Unfortunately, I’m no longer using my Velop system. Can’t use HomePods in Stereo mode  with them when the Velop towers are assigned to different rooms and Home Sharing constantly has issues. Anyone else have a mesh system but have issues with inconsistent Apple product connections? 
    My friend got it but had issues. The speeds on the second story were considerably slower than the first story. When he brought the upstairs node downstairs to try to troubleshoot he couldn't get it to be recognized by the Linksys management app whatsoever. He gave up, returned it, and is trying Eero.
    I know a lot of people here don't care for Eero now that Amazon bought them—and quite frankly I wish I could end my need for Amazon after Bezos turned out to a turd of a human being—but I've had excellent experiences with them for years that I have no problem recommending them as a solid options.
    You can do it! I used to use Amazon all the time but since getting that bad taste in my mouth about some of their actions I slowly moved away from them and rarely even go to the website anymore. When I do it's typically just as an informational jaunt. Clearly, your needs could differ from mine (and likely do) but I feel like you could at least reduce, if not eliminate, your dependence on them with not much effort or pain. If 2-day shipping is something you care about, it's not hard to find other outlets that offer 2-day shipping. Granted, it may not be on everything but I rarely, if ever, find myself paying for shipping on anything (also, always been confused on how the shipping is "free" when Prime is not free).
    Soliwatto_cobra
  • Reply 15 of 17
    hmurchisonhmurchison Posts: 12,294member
    dewme said:
    peterhart said:
    Unfortunately, I’m no longer using my Velop system. Can’t use HomePods in Stereo mode  with them when the Velop towers are assigned to different rooms and Home Sharing constantly has issues. Anyone else have a mesh system but have issues with inconsistent Apple product connections?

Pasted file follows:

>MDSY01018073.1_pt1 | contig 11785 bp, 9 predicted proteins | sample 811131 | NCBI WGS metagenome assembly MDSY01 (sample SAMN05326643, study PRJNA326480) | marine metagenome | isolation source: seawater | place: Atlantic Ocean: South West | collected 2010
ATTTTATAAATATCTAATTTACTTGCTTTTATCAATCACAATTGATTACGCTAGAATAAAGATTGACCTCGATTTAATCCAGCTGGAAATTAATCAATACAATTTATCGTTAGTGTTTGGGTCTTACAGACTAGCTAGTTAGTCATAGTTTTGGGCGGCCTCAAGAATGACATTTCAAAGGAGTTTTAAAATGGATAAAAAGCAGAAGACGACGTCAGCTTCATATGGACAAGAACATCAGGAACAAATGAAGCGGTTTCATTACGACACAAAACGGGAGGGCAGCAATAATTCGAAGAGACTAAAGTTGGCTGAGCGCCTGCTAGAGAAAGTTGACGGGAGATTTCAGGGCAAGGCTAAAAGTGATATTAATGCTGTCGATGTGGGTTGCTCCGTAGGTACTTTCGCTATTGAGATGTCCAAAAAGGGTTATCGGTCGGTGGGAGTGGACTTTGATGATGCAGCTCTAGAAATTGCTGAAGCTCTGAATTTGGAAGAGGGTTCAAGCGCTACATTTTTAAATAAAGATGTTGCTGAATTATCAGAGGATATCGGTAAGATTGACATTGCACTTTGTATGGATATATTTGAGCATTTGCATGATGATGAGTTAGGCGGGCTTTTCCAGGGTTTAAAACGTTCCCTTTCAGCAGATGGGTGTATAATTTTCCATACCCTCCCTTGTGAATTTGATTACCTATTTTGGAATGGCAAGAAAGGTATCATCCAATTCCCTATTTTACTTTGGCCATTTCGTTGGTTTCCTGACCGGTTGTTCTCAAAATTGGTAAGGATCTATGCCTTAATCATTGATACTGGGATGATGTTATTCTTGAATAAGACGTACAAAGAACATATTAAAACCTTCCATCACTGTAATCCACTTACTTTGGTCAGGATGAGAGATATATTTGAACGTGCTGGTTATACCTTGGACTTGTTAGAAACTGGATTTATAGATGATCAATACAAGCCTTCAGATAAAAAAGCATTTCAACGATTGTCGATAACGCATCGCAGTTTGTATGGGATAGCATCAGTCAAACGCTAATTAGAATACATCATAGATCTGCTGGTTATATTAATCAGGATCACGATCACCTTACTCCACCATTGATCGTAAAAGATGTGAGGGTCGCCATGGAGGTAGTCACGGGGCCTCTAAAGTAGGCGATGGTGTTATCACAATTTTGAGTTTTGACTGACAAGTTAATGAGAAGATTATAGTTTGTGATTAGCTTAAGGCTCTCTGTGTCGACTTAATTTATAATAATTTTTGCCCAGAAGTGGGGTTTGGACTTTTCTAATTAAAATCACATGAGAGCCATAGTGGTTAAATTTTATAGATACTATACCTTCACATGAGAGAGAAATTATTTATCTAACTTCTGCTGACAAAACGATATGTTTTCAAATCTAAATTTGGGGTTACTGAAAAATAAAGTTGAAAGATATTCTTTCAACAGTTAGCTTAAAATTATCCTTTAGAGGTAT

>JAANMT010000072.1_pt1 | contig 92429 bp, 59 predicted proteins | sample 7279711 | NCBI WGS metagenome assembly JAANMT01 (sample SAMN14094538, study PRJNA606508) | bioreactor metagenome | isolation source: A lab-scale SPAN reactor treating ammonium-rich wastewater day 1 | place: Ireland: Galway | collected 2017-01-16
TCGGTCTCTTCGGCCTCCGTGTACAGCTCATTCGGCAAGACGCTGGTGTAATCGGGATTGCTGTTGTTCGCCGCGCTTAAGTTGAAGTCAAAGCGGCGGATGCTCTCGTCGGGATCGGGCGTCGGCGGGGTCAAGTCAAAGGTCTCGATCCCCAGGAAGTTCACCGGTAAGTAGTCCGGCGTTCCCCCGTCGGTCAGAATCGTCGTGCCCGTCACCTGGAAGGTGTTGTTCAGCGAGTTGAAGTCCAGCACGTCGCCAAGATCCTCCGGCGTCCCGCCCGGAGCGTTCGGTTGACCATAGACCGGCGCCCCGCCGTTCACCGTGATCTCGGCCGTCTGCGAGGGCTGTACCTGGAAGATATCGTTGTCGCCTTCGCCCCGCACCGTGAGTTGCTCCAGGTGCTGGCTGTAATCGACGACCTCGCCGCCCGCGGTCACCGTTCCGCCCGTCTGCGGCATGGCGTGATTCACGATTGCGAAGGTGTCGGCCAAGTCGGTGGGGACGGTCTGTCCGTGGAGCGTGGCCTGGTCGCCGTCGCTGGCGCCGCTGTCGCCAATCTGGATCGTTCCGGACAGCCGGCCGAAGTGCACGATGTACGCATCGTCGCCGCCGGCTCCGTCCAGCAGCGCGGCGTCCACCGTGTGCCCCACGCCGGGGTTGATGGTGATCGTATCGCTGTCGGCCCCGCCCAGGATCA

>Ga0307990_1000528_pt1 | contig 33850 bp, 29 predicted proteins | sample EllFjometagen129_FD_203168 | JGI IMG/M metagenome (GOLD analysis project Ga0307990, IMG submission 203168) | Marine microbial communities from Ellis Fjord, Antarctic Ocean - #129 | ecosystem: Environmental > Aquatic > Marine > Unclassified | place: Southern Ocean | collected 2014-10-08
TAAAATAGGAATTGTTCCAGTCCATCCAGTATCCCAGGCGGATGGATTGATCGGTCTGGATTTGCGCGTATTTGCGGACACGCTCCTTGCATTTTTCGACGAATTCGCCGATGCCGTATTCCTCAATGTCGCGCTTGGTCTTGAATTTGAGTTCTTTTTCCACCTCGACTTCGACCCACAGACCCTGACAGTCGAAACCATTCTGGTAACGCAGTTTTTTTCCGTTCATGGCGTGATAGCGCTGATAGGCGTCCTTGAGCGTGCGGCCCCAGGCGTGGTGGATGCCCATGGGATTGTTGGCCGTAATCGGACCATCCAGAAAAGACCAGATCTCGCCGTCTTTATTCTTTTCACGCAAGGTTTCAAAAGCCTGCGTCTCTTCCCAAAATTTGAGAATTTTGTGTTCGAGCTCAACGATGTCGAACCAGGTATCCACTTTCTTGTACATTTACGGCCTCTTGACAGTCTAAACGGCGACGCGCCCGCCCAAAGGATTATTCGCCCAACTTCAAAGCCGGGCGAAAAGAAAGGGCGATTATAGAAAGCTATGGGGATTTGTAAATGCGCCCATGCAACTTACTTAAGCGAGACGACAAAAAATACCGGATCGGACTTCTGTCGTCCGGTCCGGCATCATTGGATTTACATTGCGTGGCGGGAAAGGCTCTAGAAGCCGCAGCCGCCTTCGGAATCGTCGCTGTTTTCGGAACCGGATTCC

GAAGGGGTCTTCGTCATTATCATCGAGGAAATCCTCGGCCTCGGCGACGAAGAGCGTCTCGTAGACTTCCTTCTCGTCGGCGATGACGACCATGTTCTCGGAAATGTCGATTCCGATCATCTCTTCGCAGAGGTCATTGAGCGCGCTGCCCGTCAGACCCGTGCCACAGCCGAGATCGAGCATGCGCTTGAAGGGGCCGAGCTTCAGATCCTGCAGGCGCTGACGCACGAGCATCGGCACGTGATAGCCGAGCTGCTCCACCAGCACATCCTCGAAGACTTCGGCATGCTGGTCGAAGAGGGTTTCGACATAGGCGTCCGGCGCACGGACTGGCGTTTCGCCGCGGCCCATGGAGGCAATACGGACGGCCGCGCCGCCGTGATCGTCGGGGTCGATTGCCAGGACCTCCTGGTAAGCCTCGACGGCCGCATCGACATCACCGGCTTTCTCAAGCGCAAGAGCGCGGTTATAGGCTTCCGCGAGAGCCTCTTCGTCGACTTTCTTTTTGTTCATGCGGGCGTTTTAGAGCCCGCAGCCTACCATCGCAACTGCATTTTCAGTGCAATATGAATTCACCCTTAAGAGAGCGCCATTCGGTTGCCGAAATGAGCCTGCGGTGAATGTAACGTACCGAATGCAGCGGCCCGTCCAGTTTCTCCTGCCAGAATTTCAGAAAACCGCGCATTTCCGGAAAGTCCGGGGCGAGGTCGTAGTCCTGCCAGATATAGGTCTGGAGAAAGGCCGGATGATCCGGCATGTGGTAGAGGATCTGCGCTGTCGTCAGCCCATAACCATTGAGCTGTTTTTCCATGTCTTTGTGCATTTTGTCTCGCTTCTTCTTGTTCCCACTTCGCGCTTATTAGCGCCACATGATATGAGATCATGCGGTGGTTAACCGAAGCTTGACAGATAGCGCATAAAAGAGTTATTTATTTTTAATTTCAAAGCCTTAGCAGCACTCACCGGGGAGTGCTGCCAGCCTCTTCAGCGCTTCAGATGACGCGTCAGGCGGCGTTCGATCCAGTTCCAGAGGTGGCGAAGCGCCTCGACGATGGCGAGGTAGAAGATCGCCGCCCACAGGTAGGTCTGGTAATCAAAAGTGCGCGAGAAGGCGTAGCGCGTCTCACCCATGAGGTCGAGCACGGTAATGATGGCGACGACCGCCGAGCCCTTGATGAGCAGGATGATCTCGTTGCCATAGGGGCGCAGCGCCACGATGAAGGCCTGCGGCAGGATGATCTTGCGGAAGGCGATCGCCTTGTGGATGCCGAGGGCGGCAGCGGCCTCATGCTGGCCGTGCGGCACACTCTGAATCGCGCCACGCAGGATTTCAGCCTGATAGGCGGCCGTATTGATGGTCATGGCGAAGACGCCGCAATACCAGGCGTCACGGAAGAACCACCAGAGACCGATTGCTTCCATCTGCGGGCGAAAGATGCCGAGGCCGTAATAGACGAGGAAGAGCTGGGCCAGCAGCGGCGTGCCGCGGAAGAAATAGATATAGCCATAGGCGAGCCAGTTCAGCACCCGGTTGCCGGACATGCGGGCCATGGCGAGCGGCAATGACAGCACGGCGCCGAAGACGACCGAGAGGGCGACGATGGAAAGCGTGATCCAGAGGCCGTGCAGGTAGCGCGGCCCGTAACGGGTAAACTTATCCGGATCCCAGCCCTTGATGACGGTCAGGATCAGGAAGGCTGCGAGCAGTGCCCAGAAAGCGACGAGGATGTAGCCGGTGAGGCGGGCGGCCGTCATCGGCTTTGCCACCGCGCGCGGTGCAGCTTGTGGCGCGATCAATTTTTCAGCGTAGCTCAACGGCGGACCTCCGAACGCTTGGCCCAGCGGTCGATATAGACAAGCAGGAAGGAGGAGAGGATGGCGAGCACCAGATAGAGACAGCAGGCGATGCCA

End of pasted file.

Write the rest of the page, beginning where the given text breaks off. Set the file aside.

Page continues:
Back to the topic at hand... Linksys is trying to be opportunistic by exploiting a side effect of their signal monitoring to detect motion. No big deal and good for them. The only issue I have with the likes of Linksys/Netgear and their contemporaries is based on the poor reliability and useless tech support I've experienced with them. They drove me to Apple and its Airport products and I never looked back. Now that Apple has exited this market I figured I'd be better served by just taking personal responsibility for maintaining my own networking gear. I knew going in that Ubiquiti is much more of a community supported model, so resolving a technical or usability issue requires some online investigation and reaching out to peers. I'm okay with that because Ubiquiti provides you with the tools you'll need to be self sufficient and there's an online community to tap into. With Netgear, Linksys, Cisco, Apple, etc., you "think" you're getting a company to back you up and hold your hand, but Apple is the only company that really does it, and Apple's gear requires almost no support. Good luck with those other companies. Yeah, this is my personal opinion and your experience may be much different than mine.

    Netgear only really cares about their product outside of retail.   They have their Insight software platform for the SMB space  but I still like the Unifi Network Management software much better.  Ruckus is too expensive,  Cisco is Cisco,  

    What gives me hope about the potential return of an Apple Router product is that they've never gone on record as saying out the sector for good.   Plus a vast majority of the Mesh systems use Qualcomm's WifiSON architecture and we know Apple's relationship with Qualcomm is anything but friendly.  I suppose if they get back into the game it'll be with custom hardware that is forward thinking (Ultra Wideband?) with HomeKit and more.  
    watto_cobra
  • Reply 16 of 17
    mobirdmobird Posts: 316member
    Going to try the Synology RT2600AC and the Synology MR200ac, have read some good things about them. Anyone try this setup, I plan on connecting the 2 devices by running CAT6. Any thoughts?
    Wish Apple would get back in the game.
    watto_cobra
  • Reply 17 of 17
    chasmchasm Posts: 1,703member
    It's not just Bezos...Amazon has a high quotient of douche bag personnel.   I've walked the halls of Microsoft during more lean years and felt less dirty than learning how Amazon operated just a few years ago.   I die a little inside every time our Prime sub renews.  Holiday shopping is the only reason we keep it. 
    You know you can have Prime for only one month if that's "the only reason we keep it," right?
    watto_cobra